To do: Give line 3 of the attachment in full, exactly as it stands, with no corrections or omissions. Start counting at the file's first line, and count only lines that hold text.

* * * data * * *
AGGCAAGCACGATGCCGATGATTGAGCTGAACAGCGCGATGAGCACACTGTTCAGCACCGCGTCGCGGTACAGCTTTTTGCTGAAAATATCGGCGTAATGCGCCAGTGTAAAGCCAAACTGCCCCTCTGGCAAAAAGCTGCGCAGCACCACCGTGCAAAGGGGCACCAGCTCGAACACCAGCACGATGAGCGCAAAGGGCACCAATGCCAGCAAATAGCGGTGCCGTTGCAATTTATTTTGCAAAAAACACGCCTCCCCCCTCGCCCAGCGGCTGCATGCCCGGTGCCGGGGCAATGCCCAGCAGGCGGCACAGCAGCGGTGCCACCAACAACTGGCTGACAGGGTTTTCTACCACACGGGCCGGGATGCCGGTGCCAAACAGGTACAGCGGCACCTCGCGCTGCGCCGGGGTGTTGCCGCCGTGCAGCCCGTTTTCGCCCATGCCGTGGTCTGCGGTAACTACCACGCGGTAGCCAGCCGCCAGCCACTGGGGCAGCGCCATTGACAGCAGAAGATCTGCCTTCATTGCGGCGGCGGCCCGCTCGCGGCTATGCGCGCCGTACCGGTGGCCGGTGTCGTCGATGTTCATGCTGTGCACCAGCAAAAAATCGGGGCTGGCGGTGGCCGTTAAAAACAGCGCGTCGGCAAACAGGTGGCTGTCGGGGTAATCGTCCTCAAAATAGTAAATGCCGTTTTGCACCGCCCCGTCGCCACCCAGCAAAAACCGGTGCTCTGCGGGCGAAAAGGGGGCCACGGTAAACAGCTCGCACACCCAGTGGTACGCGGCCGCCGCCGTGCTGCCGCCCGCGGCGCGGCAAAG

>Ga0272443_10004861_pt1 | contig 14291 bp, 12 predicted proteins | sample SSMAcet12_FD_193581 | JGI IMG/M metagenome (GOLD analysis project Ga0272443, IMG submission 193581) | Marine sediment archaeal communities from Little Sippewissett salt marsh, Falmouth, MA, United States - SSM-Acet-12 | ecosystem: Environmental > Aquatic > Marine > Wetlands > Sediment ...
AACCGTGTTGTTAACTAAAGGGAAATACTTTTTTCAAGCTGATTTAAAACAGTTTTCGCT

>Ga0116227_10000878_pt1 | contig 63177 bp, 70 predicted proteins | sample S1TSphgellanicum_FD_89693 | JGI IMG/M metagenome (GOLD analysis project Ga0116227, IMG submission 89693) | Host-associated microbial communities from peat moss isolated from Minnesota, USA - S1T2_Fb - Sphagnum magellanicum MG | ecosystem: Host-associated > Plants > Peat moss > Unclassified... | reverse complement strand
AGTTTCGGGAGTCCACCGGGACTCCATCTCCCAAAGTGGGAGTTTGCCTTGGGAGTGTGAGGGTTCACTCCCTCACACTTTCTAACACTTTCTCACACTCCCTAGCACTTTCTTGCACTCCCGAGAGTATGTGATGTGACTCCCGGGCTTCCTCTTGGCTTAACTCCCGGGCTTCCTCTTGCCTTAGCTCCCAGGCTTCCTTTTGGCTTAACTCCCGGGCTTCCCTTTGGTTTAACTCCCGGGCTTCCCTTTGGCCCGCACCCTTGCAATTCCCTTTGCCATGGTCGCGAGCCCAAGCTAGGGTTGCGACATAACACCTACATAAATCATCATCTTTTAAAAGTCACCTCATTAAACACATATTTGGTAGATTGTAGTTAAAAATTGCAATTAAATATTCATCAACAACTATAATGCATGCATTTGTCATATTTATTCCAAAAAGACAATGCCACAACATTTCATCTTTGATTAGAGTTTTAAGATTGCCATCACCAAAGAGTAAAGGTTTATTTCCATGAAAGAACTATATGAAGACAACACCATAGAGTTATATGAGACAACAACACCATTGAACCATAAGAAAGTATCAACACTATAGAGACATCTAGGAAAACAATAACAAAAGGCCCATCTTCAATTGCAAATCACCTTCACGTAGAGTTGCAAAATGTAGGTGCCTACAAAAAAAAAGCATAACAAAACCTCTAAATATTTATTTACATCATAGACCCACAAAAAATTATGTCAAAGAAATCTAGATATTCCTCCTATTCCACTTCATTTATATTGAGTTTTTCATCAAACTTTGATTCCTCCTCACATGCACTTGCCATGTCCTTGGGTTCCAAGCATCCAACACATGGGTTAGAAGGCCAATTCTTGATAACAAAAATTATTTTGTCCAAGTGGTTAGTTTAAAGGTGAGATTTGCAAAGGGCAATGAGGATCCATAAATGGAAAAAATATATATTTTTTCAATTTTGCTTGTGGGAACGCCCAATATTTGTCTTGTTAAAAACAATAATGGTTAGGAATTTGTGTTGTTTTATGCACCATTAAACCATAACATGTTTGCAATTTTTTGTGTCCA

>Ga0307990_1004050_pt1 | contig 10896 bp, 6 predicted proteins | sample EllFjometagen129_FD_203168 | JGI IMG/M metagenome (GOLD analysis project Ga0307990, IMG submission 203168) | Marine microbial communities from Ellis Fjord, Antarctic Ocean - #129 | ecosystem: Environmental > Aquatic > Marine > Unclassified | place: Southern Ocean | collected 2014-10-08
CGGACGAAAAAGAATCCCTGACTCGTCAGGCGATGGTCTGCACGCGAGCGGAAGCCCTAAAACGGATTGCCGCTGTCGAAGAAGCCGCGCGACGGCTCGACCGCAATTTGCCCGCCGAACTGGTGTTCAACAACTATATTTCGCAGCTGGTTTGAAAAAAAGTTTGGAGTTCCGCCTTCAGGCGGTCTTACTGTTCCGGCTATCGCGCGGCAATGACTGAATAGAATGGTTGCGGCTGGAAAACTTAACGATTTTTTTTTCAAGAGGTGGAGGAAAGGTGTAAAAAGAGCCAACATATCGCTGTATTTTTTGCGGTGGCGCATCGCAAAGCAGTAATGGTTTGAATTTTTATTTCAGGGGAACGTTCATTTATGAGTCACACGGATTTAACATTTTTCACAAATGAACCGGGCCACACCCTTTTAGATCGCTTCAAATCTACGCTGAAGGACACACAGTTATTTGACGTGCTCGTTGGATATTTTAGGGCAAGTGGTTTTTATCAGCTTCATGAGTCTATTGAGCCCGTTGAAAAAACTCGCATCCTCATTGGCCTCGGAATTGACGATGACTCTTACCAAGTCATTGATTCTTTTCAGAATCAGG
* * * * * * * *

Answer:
AACCGTGTTGTTAACTAAAGGGAAATACTTTTTTCAAGCTGATTTAAAACAGTTTTCGCT